Human Resources

How business leaders can cope with talent mobility post-Brexit

By Rick Hammell, CEO, Elements Global Services
Human Resources
Published: 21 November 2017

Brexit is presenting businesses with new challenges on a daily basis, however none more so than that of retaining and finding the best global talent, while encouraging British staff to work abroad in branch offices globally.

There are regular reports around the fear of a ‘Brexit brain drain’, with a recent KPMG report claiming that as many as one million EU nationals working in the UK are considering leaving the country.

Having surveyed 2,000 EU citizens working in the UK, the report also noted that 50 per cent of those planning to quit Britain post-Brexit were workers with PhDs and 39 per cent with postgraduate degrees. Alongside this, half of those surveyed claimed they felt less welcomed and valued in the UK since the referendum.

Retaining local and global talent
While surveys aren’t always indicative of the reality of the situation, they offer a useful snapshot of public opinion on big issues. There is however, still a lot of uncertainty when it comes to post-Brexit policies around employing EU nationals and British nationals abroad.

Tabloid scare-mongering over fears of a ‘Brexit brain-drain’ aside, there is a very real and justified unease amongst the business community and UK companies of all shapes and sizes. Ensuring the best talent mobility throughout global organisations headquartered in the UK is going to be a key issue for British enterprises over the coming years.

All UK-based businesses with plans for global expansion in the future have concerns over the immediate uncertainty surrounding the challenges Brexit presents. These include:

  • What happens to my employees abroad?
  • How do I prepare for the unknown and make sure I am compliant with any employment regulations?
  • Am I now going to incur the expense of setting up a legal entity on the continent, or in Ireland, in order to continue my operations there?

So what are the coping strategies that companies faced with these massive uncertainties need to implement in a bid to deal with talent mobility in a post-Brexit era?

The talent mobility challenge
Learning to deal with and manage Brexit uncertainty and what we might call ‘talent mobility’ is vital however, it’s a challenge on an incredibly large scale, with around 3.6 million EU nationals now living in the UK and 4.5 million Brits living in Europe.

There’s also a high chance that many of those 8.1 million citizens may decide to return home post-Brexit which is a large part of reason why even the best laid plans for global expansion have been thrown into disarray regarding the free movement of Brits and EU nationals across Europe.

By employing an Employer of Record (EOR) service, businesses can prepare for any eventuality and manage the risk and uncertainty associated with these types of talent and staffing concerns.

What is an EOR service?
An agile and comprehensive (EOR) service is perhaps one of the best and most straightforward solutions allowing companies to seamlessly expand, on board, manage and pay employees worldwide, while continuing to be compliant with local and EU employment laws.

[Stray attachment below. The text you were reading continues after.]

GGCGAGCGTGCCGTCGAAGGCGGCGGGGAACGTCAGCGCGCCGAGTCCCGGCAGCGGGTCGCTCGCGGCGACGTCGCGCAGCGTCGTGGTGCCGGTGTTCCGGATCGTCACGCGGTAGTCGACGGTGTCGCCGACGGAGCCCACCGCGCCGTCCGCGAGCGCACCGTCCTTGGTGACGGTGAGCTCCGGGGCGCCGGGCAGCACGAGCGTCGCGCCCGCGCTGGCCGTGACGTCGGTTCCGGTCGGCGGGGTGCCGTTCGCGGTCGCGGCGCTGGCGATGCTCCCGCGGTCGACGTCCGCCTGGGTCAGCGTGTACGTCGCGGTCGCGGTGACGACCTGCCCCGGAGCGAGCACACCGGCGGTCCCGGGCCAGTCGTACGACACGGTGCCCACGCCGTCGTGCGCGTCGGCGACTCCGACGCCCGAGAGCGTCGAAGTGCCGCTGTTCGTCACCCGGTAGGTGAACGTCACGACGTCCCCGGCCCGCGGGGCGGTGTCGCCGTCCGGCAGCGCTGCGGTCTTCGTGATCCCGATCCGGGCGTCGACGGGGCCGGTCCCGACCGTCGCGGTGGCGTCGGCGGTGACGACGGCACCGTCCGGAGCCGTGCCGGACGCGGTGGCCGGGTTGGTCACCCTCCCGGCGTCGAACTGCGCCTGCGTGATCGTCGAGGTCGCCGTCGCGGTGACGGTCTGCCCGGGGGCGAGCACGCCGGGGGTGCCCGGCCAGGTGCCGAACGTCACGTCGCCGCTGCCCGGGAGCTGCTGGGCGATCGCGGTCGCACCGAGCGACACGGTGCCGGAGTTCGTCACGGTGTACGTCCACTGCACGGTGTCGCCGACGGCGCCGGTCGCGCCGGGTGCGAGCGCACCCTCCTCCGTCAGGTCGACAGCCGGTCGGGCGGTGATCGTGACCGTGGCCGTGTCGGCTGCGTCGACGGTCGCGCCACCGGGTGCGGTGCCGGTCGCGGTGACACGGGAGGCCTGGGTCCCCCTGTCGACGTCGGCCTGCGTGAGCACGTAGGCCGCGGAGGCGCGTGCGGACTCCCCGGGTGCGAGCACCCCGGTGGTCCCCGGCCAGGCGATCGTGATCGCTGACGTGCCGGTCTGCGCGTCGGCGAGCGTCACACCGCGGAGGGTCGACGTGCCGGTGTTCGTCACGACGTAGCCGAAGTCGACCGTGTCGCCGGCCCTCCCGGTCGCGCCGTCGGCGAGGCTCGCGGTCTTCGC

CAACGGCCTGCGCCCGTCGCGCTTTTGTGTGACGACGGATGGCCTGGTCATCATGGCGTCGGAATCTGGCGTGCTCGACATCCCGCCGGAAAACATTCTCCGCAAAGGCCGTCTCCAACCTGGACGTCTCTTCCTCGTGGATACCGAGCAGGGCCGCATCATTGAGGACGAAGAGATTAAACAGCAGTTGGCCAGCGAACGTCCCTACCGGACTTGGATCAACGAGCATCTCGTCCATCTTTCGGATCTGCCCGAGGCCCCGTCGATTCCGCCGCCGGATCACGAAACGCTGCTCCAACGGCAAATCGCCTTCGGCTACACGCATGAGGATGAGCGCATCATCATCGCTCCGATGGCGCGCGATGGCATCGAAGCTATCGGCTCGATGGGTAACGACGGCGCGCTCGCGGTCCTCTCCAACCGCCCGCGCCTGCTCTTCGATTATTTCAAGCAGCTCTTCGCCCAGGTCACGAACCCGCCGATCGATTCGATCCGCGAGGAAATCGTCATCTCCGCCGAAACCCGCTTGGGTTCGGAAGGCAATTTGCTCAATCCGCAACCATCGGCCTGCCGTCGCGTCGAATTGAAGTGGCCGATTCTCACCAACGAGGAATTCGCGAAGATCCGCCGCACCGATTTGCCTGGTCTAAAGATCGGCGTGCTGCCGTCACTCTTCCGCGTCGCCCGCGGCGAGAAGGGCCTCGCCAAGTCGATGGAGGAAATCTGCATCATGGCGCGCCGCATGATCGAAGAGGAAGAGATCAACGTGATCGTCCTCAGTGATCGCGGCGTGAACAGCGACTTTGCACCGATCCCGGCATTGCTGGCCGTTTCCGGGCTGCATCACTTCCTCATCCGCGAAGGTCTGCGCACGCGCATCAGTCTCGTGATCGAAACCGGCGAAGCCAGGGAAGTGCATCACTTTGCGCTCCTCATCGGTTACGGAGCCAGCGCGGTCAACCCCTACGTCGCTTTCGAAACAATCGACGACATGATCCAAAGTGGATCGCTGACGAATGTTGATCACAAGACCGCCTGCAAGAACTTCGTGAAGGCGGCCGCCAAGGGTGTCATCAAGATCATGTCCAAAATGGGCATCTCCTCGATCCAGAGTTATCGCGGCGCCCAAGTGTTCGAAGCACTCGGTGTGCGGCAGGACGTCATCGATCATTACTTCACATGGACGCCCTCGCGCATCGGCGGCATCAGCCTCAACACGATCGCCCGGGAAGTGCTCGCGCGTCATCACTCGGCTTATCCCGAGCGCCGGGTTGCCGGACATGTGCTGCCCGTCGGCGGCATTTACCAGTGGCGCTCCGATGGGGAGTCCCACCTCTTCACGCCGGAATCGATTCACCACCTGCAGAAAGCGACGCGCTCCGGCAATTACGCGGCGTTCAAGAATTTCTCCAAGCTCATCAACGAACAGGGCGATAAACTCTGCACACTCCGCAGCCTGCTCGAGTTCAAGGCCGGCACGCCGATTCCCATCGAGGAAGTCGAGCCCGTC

Alongside this, for those looking to expand into other countries, it can help to attract and hire key new talent as well as manage existing staff which are most immediately affected by the impact of Brexit.

So what exactly is an EOR service? And why might your business want to use one to deal with Brexit-related staffing concerns and talent mobility issues? An EOR service essentially assumes all the key business of employment responsibilities such as HR, payroll and benefits. With the current uncertainty mentioned above in mind, it can be set up specifically to enable companies to mitigate the effects of Brexit in a number of ways.

Most importantly, EOR can provide a company with flexibility around where staff are located to make sure it retains the best talent possible. It provides services to deal with the sponsorship of employee residency VISAs and work permits, for example, taking away the onus and responsibility for the individual or his or her employer to deal with such time-consuming, and often quite stressful, bureaucracy directly. Likewise, this works in the reverse situation of helping companies retain their best workers here in the UK who also happen to be EU nationals. The Employer of Record is the legal entity that employs them, ensuring that businesses can continue to be compliant with local and EU employment laws.

With EOR in place, business leaders and entrepreneurs need not lose any more sleep over the threat of a Brexit brain-drain or of the limitations of employing British nationals abroad post-Brexit. However, it’s important to look into the options available to their HR departments from a good Employer of Record (EOR) support programme to expand, on board, manage and pay employees whether they happen to be in Europe or in the rest of the world.

Only once all this is in place can businesses ensure that all staff are paid on time, receive their employee benefits and, for all intents and purposes, are managed equally well, as if they are all in the same office.